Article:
What is the best phone camera in 2019?
To cut to our quick conclusions, we found the Google Pixel 4 to be our recommended all-rounder of the five phones, our pick for low-light photography and thus the best phone camera, according to our pro photographer. None of these phones came out top in all areas, but Google’s latest does reach some impressive heights.
However, our iPhone 11 Pro testing was the most striking. It was arguably the weakest in controlled conditions, but tends to produce consistently eyeball-pleasing results out on the street. It’s the best phone camera for street photography.
Google Pixel 4
The Pixel 4 is quicker than its phone camera rivals, and produced the best results in our low-light studio test. Here we focused on the piece of rope, which could easily look soft or “stressed”.
The iPhone’s rope is relatively noisy, heavy on contrast but not on detail. Samsung’s and Huawei’s look clean but soft. OnePlus’s looks painted, the least realistic of the bunch, and turns the rhubarb stack neon. But the Pixel’s low-light image is almost perfect.
We didn’t even touch on the Pixel 4’s new Astrophotography mode in this test either. The mode engages automatically in extreme low light, and can be used to take ‘starry sky’ images when the phone is kept perfectly still. It is proof of quite how advanced Google’s computational photography algorithms are, able to pick out details our eyes can’t see with a 7.06mm sensor.
Outdoors, the Pixel 4 produced natural images with scope for further editing and no weird colour casts. The Pixel 4’s dog photos were not quite as punchy as the iPhone’s, but were not remotely as willowy as the Huawei’s either.
The Pixel 4 has a few other benefits, too. Like the Pixel 3 it has “zero shutter lag” shooting, because it starts capturing frames before you press the shutter button. Start challenging the camera and you realise this is a bit of a trick: the actual frame of our dog portraits was that of a moment significantly after the press. But for casual everyday shooting it offers an instant feel.
Google also has the most intuitive subject tracking going. Simply select your focus point and the phone holds the lock as you move the Pixel 4.
Given the next-level smarts put into this camera, the one big failing is a surprise. The Pixel 4’s subject cut-out is bad, the worst here by some margin. This is used in the background blur portrait mode, which can deliver some of the most striking images from a phone. Feed the Pixel 4’s mode a complicated subject and the Pixel separates it with all the finesse of a bored 4-year-old given crayons and a colouring-in book at Pizza Hut.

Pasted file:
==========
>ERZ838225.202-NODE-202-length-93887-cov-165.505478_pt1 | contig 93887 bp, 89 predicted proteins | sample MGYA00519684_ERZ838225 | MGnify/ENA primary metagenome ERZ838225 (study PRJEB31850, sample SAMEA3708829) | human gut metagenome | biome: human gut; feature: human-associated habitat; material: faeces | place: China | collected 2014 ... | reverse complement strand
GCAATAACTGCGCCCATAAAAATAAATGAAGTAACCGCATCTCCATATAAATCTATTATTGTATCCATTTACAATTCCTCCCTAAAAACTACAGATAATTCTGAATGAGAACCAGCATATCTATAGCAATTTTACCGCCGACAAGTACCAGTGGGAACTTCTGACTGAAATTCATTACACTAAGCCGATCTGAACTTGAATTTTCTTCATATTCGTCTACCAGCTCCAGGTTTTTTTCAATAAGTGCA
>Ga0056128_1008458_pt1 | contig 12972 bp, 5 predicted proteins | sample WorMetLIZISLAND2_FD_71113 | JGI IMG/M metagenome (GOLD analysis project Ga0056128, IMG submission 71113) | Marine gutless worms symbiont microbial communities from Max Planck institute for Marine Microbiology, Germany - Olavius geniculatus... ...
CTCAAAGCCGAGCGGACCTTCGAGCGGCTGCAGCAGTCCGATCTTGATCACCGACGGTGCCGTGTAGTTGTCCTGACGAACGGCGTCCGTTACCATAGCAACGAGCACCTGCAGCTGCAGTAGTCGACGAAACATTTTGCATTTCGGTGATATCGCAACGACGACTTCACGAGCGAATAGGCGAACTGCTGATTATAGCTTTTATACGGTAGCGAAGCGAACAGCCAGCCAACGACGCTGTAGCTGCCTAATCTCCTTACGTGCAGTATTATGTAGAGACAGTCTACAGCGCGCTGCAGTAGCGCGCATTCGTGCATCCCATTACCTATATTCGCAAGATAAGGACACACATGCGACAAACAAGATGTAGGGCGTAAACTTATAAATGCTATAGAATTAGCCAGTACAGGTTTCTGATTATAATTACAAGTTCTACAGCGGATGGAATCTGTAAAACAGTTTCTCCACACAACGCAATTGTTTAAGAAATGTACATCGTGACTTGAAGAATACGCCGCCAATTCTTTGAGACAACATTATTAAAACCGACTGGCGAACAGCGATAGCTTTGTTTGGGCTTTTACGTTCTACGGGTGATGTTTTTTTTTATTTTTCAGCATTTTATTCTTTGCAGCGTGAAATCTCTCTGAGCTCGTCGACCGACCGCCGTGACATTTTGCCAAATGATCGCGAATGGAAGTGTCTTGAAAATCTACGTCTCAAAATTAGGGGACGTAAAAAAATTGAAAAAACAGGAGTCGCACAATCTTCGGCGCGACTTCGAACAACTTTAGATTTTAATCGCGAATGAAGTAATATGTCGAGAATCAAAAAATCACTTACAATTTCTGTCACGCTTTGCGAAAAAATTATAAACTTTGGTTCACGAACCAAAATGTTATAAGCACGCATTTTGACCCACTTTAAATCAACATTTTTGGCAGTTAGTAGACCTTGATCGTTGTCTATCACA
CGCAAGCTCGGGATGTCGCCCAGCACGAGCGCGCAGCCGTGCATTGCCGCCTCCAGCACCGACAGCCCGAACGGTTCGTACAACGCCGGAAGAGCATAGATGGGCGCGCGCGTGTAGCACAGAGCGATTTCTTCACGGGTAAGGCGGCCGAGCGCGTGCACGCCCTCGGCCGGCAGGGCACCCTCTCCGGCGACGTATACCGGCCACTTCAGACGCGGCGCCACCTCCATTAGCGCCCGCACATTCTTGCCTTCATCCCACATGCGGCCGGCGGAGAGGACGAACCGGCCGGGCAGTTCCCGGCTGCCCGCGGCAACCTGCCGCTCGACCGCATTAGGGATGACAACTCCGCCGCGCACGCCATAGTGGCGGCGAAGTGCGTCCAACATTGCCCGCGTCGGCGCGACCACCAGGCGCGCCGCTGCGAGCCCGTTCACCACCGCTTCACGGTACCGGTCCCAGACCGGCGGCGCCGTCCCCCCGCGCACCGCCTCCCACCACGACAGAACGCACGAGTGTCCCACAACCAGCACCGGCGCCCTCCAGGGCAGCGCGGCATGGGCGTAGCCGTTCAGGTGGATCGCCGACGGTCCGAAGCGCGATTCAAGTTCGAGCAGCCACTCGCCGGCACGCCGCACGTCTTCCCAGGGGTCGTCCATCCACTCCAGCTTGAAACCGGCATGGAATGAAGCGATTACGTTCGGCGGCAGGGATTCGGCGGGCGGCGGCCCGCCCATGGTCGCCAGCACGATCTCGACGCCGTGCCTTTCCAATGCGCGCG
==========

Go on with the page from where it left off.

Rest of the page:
The iPhone 11 Pro’s subject separation blur is poor, too. Parts of the image that should be blurred aren’t, and too often there’s a clear border around the blurring perimeter. It looks a bit naff, as pretty as the actual blurring may be.
Apple iPhone 11 Pro
iPhones are usually considered to be less processing-heavy than other phones, in part because they don’t tend to use egregious over-sharpening, the simplest kind of processing to identify. However, the iPhone 11 Pro guides the contrast and colour of its images with a heavier hand than any of the other Androids.
This isn’t the kind of processing that leaves objects with a white crust of sharpening, or textures with a wholly unrealistic watercolour-like effect, though. iPhone 11 Pro images look stylised, punchy and “ready to post”. But Apple makes certain choices for you, and it blocks off others, if you’re the kind of photographer who edits images after taking them. Our iPhone studio shots also had an unwanted greenish wash to them.
Many people don’t want to edit their shots, though, and even more won’t realise the extent to which an image can be salvaged or improved by editing, using phone apps let alone Photoshop. And an iPhone avoids you trashing photos because they don’t look good at first glance.
Shooting our dog model against a brick wall demonstrated this most clearly. The Androids’ images all look slightly anaemic next to the iPhone’s. It brought out the orange-auburn patches of the little chap’s markings, and kept the dark areas looking dark more successfully than any other. The result is a much richer looking image that appears to have greater depth, warmth and clarity.
You can bring this back to the other phones’ images in the edit, but with an iPhone you don’t have to. And that’s important.